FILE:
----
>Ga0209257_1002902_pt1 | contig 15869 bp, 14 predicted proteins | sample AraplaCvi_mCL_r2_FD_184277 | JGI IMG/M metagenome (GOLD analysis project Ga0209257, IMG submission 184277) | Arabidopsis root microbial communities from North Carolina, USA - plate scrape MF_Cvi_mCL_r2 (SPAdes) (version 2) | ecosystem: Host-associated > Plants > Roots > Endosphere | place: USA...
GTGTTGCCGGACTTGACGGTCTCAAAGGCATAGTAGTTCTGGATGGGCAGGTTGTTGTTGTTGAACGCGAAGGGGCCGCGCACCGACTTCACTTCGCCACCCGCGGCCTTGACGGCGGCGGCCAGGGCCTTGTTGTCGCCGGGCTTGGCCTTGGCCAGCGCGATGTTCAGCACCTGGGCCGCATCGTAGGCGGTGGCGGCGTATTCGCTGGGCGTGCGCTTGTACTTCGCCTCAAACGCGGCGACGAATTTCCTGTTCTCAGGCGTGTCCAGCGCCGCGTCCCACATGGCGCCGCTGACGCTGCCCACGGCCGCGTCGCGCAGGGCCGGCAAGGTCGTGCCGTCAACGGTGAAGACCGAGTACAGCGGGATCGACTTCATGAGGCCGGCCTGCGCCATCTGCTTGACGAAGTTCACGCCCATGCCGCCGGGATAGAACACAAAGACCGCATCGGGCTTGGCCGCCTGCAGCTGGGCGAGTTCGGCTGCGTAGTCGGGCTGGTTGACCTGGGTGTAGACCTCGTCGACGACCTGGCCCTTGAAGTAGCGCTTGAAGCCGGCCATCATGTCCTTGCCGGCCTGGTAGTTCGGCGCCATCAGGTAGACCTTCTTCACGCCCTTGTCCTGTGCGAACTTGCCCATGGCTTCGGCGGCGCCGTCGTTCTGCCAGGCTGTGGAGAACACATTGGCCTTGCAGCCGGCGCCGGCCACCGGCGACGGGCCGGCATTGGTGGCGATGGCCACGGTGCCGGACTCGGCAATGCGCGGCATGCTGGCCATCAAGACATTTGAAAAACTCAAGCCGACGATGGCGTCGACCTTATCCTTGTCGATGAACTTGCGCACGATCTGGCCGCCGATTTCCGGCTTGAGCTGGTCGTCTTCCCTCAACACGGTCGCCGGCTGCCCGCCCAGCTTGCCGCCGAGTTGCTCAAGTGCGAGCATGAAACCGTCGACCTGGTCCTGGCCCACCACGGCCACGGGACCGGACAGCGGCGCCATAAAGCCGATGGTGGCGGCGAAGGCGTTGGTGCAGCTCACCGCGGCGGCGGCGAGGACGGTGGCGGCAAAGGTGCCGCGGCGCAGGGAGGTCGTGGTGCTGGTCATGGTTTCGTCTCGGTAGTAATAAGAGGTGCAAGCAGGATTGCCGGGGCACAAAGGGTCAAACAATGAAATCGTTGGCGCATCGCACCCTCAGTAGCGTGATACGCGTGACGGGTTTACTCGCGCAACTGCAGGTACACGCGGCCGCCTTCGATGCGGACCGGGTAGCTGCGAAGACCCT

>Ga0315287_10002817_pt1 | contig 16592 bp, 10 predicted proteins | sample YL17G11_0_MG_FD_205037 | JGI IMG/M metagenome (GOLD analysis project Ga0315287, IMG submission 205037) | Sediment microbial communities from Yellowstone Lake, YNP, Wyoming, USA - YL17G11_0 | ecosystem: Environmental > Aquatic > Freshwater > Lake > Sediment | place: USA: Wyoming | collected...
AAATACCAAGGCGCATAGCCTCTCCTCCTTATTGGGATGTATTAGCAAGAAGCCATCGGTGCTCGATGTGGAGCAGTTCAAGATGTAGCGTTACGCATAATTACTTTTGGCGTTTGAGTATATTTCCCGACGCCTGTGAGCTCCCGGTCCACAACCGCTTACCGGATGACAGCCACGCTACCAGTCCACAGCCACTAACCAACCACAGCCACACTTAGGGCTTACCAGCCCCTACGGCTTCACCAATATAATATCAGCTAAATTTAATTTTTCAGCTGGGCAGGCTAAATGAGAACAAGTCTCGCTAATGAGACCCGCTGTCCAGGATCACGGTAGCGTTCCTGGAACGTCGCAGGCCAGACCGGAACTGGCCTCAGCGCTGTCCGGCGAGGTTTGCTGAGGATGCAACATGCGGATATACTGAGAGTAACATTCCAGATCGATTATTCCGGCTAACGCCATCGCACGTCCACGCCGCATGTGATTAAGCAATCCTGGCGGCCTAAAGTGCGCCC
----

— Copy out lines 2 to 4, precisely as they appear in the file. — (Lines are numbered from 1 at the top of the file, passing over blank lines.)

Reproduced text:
GTGTTGCCGGACTTGACGGTCTCAAAGGCATAGTAGTTCTGGATGGGCAGGTTGTTGTTGTTGAACGCGAAGGGGCCGCGCACCGACTTCACTTCGCCACCCGCGGCCTTGACGGCGGCGGCCAGGGCCTTGTTGTCGCCGGGCTTGGCCTTGGCCAGCGCGATGTTCAGCACCTGGGCCGCATCGTAGGCGGTGGCGGCGTATTCGCTGGGCGTGCGCTTGTACTTCGCCTCAAACGCGGCGACGAATTTCCTGTTCTCAGGCGTGTCCAGCGCCGCGTCCCACATGGCGCCGCTGACGCTGCCCACGGCCGCGTCGCGCAGGGCCGGCAAGGTCGTGCCGTCAACGGTGAAGACCGAGTACAGCGGGATCGACTTCATGAGGCCGGCCTGCGCCATCTGCTTGACGAAGTTCACGCCCATGCCGCCGGGATAGAACACAAAGACCGCATCGGGCTTGGCCGCCTGCAGCTGGGCGAGTTCGGCTGCGTAGTCGGGCTGGTTGACCTGGGTGTAGACCTCGTCGACGACCTGGCCCTTGAAGTAGCGCTTGAAGCCGGCCATCATGTCCTTGCCGGCCTGGTAGTTCGGCGCCATCAGGTAGACCTTCTTCACGCCCTTGTCCTGTGCGAACTTGCCCATGGCTTCGGCGGCGCCGTCGTTCTGCCAGGCTGTGGAGAACACATTGGCCTTGCAGCCGGCGCCGGCCACCGGCGACGGGCCGGCATTGGTGGCGATGGCCACGGTGCCGGACTCGGCAATGCGCGGCATGCTGGCCATCAAGACATTTGAAAAACTCAAGCCGACGATGGCGTCGACCTTATCCTTGTCGATGAACTTGCGCACGATCTGGCCGCCGATTTCCGGCTTGAGCTGGTCGTCTTCCCTCAACACGGTCGCCGGCTGCCCGCCCAGCTTGCCGCCGAGTTGCTCAAGTGCGAGCATGAAACCGTCGACCTGGTCCTGGCCCACCACGGCCACGGGACCGGACAGCGGCGCCATAAAGCCGATGGTGGCGGCGAAGGCGTTGGTGCAGCTCACCGCGGCGGCGGCGAGGACGGTGGCGGCAAAGGTGCCGCGGCGCAGGGAGGTCGTGGTGCTGGTCATGGTTTCGTCTCGGTAGTAATAAGAGGTGCAAGCAGGATTGCCGGGGCACAAAGGGTCAAACAATGAAATCGTTGGCGCATCGCACCCTCAGTAGCGTGATACGCGTGACGGGTTTACTCGCGCAACTGCAGGTACACGCGGCCGCCTTCGATGCGGACCGGGTAGCTGCGAAGACCCT

>Ga0315287_10002817_pt1 | contig 16592 bp, 10 predicted proteins | sample YL17G11_0_MG_FD_205037 | JGI IMG/M metagenome (GOLD analysis project Ga0315287, IMG submission 205037) | Sediment microbial communities from Yellowstone Lake, YNP, Wyoming, USA - YL17G11_0 | ecosystem: Environmental > Aquatic > Freshwater > Lake > Sediment | place: USA: Wyoming | collected...
AAATACCAAGGCGCATAGCCTCTCCTCCTTATTGGGATGTATTAGCAAGAAGCCATCGGTGCTCGATGTGGAGCAGTTCAAGATGTAGCGTTACGCATAATTACTTTTGGCGTTTGAGTATATTTCCCGACGCCTGTGAGCTCCCGGTCCACAACCGCTTACCGGATGACAGCCACGCTACCAGTCCACAGCCACTAACCAACCACAGCCACACTTAGGGCTTACCAGCCCCTACGGCTTCACCAATATAATATCAGCTAAATTTAATTTTTCAGCTGGGCAGGCTAAATGAGAACAAGTCTCGCTAATGAGACCCGCTGTCCAGGATCACGGTAGCGTTCCTGGAACGTCGCAGGCCAGACCGGAACTGGCCTCAGCGCTGTCCGGCGAGGTTTGCTGAGGATGCAACATGCGGATATACTGAGAGTAACATTCCAGATCGATTATTCCGGCTAACGCCATCGCACGTCCACGCCGCATGTGATTAAGCAATCCTGGCGGCCTAAAGTGCGCCC